Yesterday, the University and College Union opened a ballot for strike action in colleges across England, in support of the union’s 5 per cent pay claim for 2018-19.
Strike action is always a last resort, but staff are clear that this dispute is not just about arresting years of decline in their pay. It’s about fighting for their students’ education and for the future of the further education sector.
No one could accuse college staff, who have seen the value of their pay plummet by 25 per cent in the last decade, of being greedy. Lecturers in colleges are now paid on average £7,000 less than their contemporaries in schools, often for doing the same work.
Meanwhile, recent figures show a third of college heads enjoyed annual pay hikes of more than 10 per cent in 2016-17. This stark contrast was not lost on the skills minister, Anne Milton, who recently told an influential committee of MPs that principals whose pay was way in excess of the rest of the workforce needed to ask themselves what that said about how they value their staff.
Even the employers’ representative body – the Association of Colleges – acknowledges that staff pay is too low. It recognises that low pay lies at the heart of issues with recruitment and retention to key subject areas. It also understands that, while the lifting of the public sector pay cap is welcome and long overdue, it is only likely to exacerbate the pay chasm between teachers in schools and colleges.
Denying staff a decent pay rise
The truth is, though, that this decline in pay has happened on its watch. Consensus about how bad pay has got in further education is one thing – doing something about it is another.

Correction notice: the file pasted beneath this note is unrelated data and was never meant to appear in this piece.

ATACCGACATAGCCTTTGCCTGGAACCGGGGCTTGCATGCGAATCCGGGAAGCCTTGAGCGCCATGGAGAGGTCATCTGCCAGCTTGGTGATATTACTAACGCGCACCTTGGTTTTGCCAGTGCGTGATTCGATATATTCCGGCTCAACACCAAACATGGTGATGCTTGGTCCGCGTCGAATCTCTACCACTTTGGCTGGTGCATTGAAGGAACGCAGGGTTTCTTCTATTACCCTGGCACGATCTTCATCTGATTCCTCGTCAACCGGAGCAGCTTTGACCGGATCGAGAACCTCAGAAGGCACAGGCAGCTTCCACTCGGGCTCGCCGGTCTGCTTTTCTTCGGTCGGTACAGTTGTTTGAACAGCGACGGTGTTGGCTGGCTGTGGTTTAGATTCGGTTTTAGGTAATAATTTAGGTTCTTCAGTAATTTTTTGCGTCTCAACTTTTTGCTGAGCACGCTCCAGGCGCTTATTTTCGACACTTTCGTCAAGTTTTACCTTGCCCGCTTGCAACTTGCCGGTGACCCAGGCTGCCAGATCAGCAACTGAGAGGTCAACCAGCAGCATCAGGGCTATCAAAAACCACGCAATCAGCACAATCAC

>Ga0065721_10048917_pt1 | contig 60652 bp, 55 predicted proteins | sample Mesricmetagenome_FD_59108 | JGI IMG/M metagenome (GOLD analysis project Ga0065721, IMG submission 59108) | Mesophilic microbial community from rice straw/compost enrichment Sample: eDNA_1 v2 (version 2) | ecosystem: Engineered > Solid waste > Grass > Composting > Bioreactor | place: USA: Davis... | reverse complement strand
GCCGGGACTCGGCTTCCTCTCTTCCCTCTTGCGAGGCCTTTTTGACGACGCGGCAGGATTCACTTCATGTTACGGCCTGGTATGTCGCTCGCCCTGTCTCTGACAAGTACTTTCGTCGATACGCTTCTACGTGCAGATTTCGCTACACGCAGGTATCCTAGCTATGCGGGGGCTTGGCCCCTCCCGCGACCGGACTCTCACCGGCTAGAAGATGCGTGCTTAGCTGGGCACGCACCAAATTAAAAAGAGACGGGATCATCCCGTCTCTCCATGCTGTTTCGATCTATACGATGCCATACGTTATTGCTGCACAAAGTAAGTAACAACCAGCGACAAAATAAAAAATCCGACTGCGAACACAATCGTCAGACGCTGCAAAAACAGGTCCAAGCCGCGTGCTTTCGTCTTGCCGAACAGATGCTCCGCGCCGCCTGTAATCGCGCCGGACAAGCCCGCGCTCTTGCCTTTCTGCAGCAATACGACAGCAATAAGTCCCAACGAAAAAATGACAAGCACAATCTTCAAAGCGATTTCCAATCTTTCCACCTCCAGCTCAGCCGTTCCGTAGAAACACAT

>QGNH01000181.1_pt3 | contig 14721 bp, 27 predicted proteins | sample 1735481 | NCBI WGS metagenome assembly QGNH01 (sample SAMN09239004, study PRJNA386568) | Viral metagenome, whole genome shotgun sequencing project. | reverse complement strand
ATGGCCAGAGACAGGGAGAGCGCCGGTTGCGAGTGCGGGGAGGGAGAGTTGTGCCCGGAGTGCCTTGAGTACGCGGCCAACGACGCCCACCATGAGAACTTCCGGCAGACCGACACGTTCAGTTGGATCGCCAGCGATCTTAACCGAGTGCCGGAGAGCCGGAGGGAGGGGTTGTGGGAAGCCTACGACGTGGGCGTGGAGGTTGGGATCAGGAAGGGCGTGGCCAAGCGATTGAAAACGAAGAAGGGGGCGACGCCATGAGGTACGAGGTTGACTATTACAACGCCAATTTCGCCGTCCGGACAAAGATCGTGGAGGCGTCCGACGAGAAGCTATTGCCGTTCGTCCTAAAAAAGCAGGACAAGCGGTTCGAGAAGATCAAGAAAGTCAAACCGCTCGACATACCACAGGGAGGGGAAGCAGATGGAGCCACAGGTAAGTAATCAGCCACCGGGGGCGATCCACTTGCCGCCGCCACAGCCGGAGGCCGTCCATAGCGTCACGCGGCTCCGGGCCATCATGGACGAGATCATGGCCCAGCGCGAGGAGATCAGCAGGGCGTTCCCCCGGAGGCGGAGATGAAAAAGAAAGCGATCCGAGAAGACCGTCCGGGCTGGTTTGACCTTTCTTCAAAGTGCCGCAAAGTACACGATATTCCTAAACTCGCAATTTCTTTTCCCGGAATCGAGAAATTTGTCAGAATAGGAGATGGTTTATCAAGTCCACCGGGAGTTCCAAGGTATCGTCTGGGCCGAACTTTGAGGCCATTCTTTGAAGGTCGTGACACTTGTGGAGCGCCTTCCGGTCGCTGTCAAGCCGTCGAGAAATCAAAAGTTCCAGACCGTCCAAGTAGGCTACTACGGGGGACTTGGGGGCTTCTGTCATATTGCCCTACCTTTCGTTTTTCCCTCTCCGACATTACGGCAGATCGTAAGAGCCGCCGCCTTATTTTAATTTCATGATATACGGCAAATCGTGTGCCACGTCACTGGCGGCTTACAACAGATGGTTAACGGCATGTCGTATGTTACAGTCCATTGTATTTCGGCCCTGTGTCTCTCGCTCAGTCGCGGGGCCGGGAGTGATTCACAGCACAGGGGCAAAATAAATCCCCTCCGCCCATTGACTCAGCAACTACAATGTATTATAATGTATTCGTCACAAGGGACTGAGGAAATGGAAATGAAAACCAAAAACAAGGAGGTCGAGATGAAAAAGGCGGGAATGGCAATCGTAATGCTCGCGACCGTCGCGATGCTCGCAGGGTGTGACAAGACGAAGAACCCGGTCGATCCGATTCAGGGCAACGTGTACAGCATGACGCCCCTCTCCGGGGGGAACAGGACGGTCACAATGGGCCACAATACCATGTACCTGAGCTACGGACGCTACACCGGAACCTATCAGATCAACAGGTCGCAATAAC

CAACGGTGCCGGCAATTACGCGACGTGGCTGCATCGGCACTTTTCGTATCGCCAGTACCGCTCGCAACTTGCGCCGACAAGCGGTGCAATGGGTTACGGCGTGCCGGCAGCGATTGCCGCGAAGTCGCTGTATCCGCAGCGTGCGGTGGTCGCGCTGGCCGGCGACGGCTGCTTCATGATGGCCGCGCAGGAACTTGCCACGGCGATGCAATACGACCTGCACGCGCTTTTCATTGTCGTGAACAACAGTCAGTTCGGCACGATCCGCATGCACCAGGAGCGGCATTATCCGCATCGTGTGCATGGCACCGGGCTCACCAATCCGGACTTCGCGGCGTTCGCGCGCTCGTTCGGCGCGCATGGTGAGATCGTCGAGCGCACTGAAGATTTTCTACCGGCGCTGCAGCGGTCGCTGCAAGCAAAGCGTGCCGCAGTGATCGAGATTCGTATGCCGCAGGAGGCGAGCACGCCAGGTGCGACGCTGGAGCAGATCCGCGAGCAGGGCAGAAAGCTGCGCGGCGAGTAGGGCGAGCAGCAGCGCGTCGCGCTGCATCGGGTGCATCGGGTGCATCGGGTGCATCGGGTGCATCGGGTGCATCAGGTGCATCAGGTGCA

As the pay ballot opens, it would not be a clever move by colleges or government to try to tell staff that the cupboard is bare once again.
We’ve heard it before, and found it to be untrue. Earlier this year, for example, UCU members in a number of colleges walked out for several days of strikes, winning better deals for staff where they had previously been told this would be impossible.
Colleges cannot hide behind historical mismanagement of the sector to deny staff a decent pay rise this year. If we are really all in this together, principals across the country should be looking to improve staff pay without being forced into it by the threat of strikes.
Ministers in the Department for Education also need to do more to support fair pay in further education. Earlier this month, Tes reported on the absurd situation where up to £300m earmarked for the sector in a restructuring fund may be making its way back to the Treasury because colleges have failed to apply for the cash. This is just one example of funding that could easily be repurposed to support a proper pay rise.
As other public sector staff see above inflation rises, funding like this should be used to make an urgent investment in further education staff pay, ring-fenced to ensure it is spent on rank and file staff rather than other initiatives.
It is in the government’s own interests to act. The lack of a coherent vision for further education is damaging the very sector that should be fêted as the answer to our skills shortages. The devastating cuts since 2008 reflect a lack of joined up thinking about how colleges can play a central role in promoting economic growth and social inclusion. Over that same period, we have lost the skills and experience of over 24,000 teachers – capacity that must be restored in order to deliver the government’s ambitious skills agenda.
It is encouraging that the department is looking at post-18 funding, but we can’t afford to wait for the spending review to ensure decent pay for staff. Those moving out of the sector aren’t doing so because they want to, but because low pay means they have little choice. Staff report that low wages are affecting serious life choices such as whether to buy a house or how many children to have.
We are absolutely committed to working with anybody to promote the sector and secure the funding for its future, but – first and foremost – we must deal with the issue of pay. Those working in the sector will not settle for less.
So, as UCU members consider whether to back strike action in the fight for fair pay, we invite the employers to finally make a decent offer on pay instead of passing the buck once again.
Sally Hunt is general secretary of the University and College Union